DCSIMG

Stand-off looms over city site for police HQ

Stephen House at the Scottish Police College at Tulliallan Castle, near Kincardine. Photograph: Ian Rutherford

Stephen House at the Scottish Police College at Tulliallan Castle, near Kincardine. Photograph: Ian Rutherford

  • by GARETH ROSE
 

THE new Scottish police force is set for fresh confrontation with ministers over the siting of its long-term headquarters.

Police Scotland and its new chief constable Stephen House will operate out of converted accommodation at Tulliallan Castle, a police college near Kincardine, when it comes into being in April.

But the organisation is ­lobbying to make its permanent base in Glasgow, despite Justice Minister Kenny ­MacAskill insisting that Police Scotland should not be headquartered in either of the ­Central Belt’s two major cities.

House, who lives in the west of Scotland, is said to believe that Tulliallan should only be a temporary HQ for the new single Scottish force and ­favours a location closer to the main population centres.

One possible location is a new office block in the ­Dalmarnock area of Glasgow, which is being built by Clyde Gateway, with the help of £16 million in government grants. The site had previously been earmarked to replace Strathclyde Police’s ageing headquarters in Pitt Street, but the project was put on hold following the announcement of a single force.

Figures within Glasgow City Council, Strathclyde Police ­Authority and Police Scotland are understood to be keen to see it used by police, and not just as a divisional base, but as a national HQ.

That is expected to create tension with the Scottish ­Police Authority (SPA), set up to oversee Police Scotland. The authority believes the creation of a single force brings the ­opportunity to sell off surplus parts of the police estate to make savings and that should be carried out before expensive new headquarters are considered.

Almost £700,000 has already been spent on converting accommodation at Tulliallan to meet the needs of House and his team.

A move to Glasgow would also bring Police Scotland into direct conflict with the justice minister, who was keen to ­reassure other police forces around the country that Strathclyde would not dominate the new force’s thinking.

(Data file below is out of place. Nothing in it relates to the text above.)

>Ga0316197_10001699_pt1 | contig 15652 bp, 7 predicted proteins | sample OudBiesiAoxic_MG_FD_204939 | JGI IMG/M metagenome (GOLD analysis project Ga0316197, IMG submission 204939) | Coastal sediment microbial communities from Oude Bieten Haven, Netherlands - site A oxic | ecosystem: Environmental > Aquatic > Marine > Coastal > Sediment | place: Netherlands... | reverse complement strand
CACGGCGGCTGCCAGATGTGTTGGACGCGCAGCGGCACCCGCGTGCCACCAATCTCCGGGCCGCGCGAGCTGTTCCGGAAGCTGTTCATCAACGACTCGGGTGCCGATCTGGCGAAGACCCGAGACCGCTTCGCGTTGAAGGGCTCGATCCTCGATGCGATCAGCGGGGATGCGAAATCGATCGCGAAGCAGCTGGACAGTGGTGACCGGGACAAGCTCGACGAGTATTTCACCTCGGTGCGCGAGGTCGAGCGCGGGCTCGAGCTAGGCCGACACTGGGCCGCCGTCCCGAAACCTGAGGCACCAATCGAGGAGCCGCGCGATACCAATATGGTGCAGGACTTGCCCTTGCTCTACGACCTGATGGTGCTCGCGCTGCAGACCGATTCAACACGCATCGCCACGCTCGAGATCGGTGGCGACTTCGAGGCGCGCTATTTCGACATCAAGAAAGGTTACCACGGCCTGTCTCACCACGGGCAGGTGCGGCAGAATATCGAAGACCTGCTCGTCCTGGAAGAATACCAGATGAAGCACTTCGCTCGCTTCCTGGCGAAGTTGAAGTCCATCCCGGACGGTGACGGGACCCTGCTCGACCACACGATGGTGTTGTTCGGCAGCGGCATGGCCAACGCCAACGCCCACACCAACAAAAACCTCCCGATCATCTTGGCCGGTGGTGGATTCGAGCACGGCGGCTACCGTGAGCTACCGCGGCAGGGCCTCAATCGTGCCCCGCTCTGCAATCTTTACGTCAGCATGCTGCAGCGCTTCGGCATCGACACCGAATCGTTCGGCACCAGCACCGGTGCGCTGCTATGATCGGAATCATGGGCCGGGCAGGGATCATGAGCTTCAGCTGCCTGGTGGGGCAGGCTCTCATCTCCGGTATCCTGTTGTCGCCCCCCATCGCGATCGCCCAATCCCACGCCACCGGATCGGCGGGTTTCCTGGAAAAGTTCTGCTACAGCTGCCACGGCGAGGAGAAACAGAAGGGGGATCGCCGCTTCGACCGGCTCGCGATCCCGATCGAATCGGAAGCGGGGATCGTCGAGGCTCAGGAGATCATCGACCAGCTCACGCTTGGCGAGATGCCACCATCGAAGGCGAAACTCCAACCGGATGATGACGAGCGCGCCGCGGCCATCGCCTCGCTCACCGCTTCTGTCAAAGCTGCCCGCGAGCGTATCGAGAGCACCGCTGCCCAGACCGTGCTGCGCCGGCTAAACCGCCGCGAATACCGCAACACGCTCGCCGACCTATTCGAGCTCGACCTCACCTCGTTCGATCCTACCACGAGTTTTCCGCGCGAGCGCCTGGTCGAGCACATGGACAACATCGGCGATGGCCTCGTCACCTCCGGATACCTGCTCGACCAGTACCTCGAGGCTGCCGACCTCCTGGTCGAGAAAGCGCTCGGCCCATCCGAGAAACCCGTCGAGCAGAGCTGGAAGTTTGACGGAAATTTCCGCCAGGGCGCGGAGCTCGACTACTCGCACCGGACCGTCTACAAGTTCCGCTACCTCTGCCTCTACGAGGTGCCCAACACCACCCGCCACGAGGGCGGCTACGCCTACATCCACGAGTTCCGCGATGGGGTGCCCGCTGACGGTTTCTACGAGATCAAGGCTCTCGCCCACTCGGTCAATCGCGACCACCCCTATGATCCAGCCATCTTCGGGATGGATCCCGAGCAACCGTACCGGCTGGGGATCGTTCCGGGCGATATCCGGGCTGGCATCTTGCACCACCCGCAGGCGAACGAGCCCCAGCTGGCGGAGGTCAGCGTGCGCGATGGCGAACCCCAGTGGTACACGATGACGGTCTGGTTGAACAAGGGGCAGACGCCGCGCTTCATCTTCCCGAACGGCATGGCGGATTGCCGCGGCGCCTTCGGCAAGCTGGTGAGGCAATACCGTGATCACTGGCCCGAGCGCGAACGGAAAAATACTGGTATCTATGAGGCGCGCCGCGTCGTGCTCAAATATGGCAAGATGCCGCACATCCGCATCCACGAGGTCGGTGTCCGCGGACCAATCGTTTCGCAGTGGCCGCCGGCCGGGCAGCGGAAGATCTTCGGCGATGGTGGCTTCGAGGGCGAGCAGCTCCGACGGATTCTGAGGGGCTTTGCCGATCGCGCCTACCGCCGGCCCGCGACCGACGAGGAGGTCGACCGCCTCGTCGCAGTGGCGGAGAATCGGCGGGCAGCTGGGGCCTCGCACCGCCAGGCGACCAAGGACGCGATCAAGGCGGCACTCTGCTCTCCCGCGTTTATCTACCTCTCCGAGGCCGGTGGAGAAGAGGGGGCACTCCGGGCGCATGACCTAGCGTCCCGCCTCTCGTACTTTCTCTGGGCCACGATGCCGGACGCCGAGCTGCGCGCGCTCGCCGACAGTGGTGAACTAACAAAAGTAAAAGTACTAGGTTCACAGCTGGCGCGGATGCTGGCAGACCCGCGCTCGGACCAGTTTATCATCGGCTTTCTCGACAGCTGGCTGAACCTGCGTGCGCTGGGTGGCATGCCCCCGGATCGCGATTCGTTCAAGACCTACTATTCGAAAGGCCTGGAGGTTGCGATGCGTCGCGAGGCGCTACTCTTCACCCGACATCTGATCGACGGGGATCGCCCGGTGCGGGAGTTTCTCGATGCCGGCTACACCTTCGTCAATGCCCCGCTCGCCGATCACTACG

Last year, when asked about the location of the force, ­MacAskill said: “It will not be Edinburgh or Glasgow. Tulliallan seems fine as a place for a chief ­constable to be based.” A source said: “The view from Police Scotland is that they are very interested in Dalmarnock and see it as a potential headquarters building.

“There appears to be a personal desire from Steve [House] to get Dalmarnock built. We are going to see a bit of a lobby, even before 1 April, for it to be the headquarters.”

He added: “The board [of the SPA] are not anti-Dalmarnock, but they want to see a proper business case. A lot of police money has been spent on getting Tulliallan up to scratch and a six-figure sum has been spent on it.”

While House has not publicly supported Dalmarnock as the new headquarters, he does advocate a move from Tulliallan, the third choice of the ­Association of Chief Police ­Officers in Scotland (Acpos), ­after Glasgow and Edinburgh. He said: “This [Tulliallan] is the interim headquarters. It was chosen for obvious reasons – it was not allocated to any particular force.

“It meets our needs at the moment, but I would expect, at some point in the ­future, to be talking about whether you can make this a permanent base or not.”

House wants a location which is accessible to the public, has good transport links, and is near major population centres.

“It does not matter whether it is Edinburgh or Glasgow, ” he said. “I don’t think there’s any point in having it outside the population centres.”

However, he does not believe being close to either the Scottish Parliament or St Andrew’s House should be a factor.

Moving the headquarters to Glasgow will further anger critics who claim the focus of Scottish policing will be too Central Belt orientated.

Martin Greig, convener of the current Grampian Joint Police Board, said: “There’s ­already been a Central Belt power grab. The location of the police headquarters in Glasgow is to be resisted as strongly as possible because we’ve already gone too far down the road of adopting the Strathclyde model of policing.”

Any decision on the new ­location of the police headquarters would have to go ­before Scottish ministers.

A Police Scotland spokeswoman said: “The SPA board has been given some initial briefing on the ongoing work around the Dalmarnock project as part of the police ­estate but no formal proposals have been submitted to them.

“Any decision on a future HQ would require to be agreed with the SPA, and in consultation with the Scottish Government.”

The Scottish Government says the move to a single ­police force will save £130 million a year, or £1.7 billion over 15 years – a sum expected to be boosted by the sale of buildings that become obsolete.

A Scottish Government spokeswoman added: “Regardless of the whereabouts of the new police headquarters, local services with strong connections to local communities will continue to be at the heart of the new police service.”

Lobbying to keep the headquarters at Tulliallan has also begun. In a recent blog, Bill Walker, the MSP for Dunfermline, said: “As a supporter of making Tulliallan the permanent HQ, I was happy to note that the chief constable does not seem opposed to the ­possibility, though the police service will have to weigh up the pros and cons of all ­alternatives.”

Twitter: @Gareth_Rose

 

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